Thursday, March 25, 2010

Life Imitating Art?

I hesitated to use as large and impressive a word as Art in the heading of this posting, especially after some of the comments directed by certain reviewers at mystery novels. Still, it seems an appropriate title for this little story.

The authors at work in Botswana.

Most people from overseas who visit Botswana to enjoy the wildlife and the environment do so with restricted time and don’t have the resources to organise their own trip. They all have a wonderful time, but may leave feeling that it is hard to get away from other vehicles, other tourists, other hotels. They may not get more than a taste of the wonderful wildness of the country.

A couple of years ago Stanley and I spent several weeks in the north of Botswana. It was partly research for our novel – The Second Death of Goodluck Tinubu - and part pure enjoyment. In fact we had an amazing amount of both at once. We were looking for the right location to place the tented tourist camp we had named Jackalberry Camp, which we had invented as the main setting of the novel. We wanted it somewhere along the Chobe River which forms the border between Botswana and the tongue of Namibia – the Caprivi strip – which separates Botswana from Zambia. We went with friends who run trips for small groups on an a la carte basis. It was the end of the dry season, and the game was concentrated along the river producing incredible viewing. Anytime we stopped we could see an elephant if we looked hard enough - often we could see more than a hundred. We watched a herd of buffalo that was so large that the first had disappeared below the horizon before the last ones had crossed the road.

Distant view of the Chobe floodplain from the village of Kachikau.

The first evening we camped at a pool on the verge of the Chobe River. We were the only people there, and pelicans, ibises, egrets and herons crowded the shallow water, which turned rose as the sun set. The small camp had been tastefully set up while we were game driving. My sort of camping! Once it was dark, fireflies entertained us while we ate dinner. The only sounds were those of the African night bush: the wail of the jackals, the whooping of hyenas, a distant roar of a lion seeking his pride. But the setting wasn’t quite right for our book. No reeds, and in the national park no permanent camp would be allowed.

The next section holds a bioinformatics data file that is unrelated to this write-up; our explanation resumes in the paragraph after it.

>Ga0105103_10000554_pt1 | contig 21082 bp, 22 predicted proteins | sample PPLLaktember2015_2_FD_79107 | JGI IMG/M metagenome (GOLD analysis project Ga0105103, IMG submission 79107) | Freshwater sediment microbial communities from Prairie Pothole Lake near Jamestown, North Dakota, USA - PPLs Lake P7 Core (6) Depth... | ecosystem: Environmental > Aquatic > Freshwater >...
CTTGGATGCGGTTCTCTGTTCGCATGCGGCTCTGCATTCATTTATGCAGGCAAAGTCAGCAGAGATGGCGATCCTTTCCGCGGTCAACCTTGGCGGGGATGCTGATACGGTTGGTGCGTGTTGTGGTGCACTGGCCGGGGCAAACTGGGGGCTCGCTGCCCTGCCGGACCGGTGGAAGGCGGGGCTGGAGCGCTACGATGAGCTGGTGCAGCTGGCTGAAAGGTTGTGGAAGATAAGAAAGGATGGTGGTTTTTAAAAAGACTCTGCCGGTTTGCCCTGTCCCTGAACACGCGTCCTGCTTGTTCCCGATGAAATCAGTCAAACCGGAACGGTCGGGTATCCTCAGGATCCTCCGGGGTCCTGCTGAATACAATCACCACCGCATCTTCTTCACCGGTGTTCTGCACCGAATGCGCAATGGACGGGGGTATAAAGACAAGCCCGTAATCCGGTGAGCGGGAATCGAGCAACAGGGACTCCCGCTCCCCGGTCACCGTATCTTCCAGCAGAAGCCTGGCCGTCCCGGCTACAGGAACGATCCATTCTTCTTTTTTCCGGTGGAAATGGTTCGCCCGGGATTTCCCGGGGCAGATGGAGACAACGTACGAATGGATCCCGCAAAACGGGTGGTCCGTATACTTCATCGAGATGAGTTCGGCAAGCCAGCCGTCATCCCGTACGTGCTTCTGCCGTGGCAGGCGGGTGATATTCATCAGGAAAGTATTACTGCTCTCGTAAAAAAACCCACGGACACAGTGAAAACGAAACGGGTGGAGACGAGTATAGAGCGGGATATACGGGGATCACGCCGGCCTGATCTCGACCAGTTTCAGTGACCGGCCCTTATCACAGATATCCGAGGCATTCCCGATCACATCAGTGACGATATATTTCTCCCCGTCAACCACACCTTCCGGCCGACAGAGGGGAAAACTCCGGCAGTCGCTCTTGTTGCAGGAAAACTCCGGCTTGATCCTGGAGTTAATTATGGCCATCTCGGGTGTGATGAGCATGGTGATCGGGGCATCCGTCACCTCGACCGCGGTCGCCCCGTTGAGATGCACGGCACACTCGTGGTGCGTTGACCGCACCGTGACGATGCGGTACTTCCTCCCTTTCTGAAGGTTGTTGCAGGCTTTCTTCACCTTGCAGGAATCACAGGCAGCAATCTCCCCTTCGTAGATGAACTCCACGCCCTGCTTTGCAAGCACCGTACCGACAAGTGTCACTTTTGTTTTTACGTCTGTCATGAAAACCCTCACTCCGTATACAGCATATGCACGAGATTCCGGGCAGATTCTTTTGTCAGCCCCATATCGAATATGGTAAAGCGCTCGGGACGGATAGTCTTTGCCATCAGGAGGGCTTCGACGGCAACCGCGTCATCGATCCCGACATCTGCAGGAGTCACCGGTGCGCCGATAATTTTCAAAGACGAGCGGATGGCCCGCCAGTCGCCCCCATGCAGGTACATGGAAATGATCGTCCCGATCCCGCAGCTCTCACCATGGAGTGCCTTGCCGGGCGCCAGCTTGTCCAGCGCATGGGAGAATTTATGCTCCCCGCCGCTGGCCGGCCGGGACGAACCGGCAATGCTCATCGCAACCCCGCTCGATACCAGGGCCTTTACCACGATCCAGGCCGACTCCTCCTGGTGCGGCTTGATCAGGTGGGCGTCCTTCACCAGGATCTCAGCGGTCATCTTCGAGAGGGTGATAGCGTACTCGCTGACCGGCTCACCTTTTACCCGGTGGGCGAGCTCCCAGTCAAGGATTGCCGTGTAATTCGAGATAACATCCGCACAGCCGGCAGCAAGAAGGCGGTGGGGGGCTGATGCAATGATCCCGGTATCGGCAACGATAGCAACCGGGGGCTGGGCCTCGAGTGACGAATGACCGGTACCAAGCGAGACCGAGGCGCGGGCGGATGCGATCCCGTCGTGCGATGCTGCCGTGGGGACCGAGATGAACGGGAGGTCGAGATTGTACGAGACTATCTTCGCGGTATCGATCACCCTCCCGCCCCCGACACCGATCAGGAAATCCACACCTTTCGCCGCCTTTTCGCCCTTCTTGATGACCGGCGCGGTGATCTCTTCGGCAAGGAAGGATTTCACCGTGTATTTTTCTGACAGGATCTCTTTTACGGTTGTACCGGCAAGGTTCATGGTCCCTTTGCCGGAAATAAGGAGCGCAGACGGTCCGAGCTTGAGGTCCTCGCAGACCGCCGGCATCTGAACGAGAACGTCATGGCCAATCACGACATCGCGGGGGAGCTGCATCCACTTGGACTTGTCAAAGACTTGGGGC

The view from Peter and Solome's home.

The Chobe National Park area to the west of Kasane is quite well known and the eastern part is heavily patrolled by game vehicles from the army of hotels along the river in the town. On the other hand, the Linyanti – a tributary of the Chobe to the west - is very remote, and it took several days to get there along roads at times no better than four wheel drive tracks. Our friends – Peter Comley and Salome Meyer – had read the draft of the first part of our book and felt that our camp would fit there. When we arrived we were amazed by how close it was to what we had described. The spot where we stopped was a reeded paradise of elephants, hippos, crocodiles, and water birds. There were no tents there, but they were easy to imagine. We unpacked our lunch, unfolded camping chairs, and imagined the characters of the novel around us, moving in the shade of a grove of tall Jackalberry trees spreading overhead.

"Jackalberry Camp"

Michael - Thursday

No comments:

Post a Comment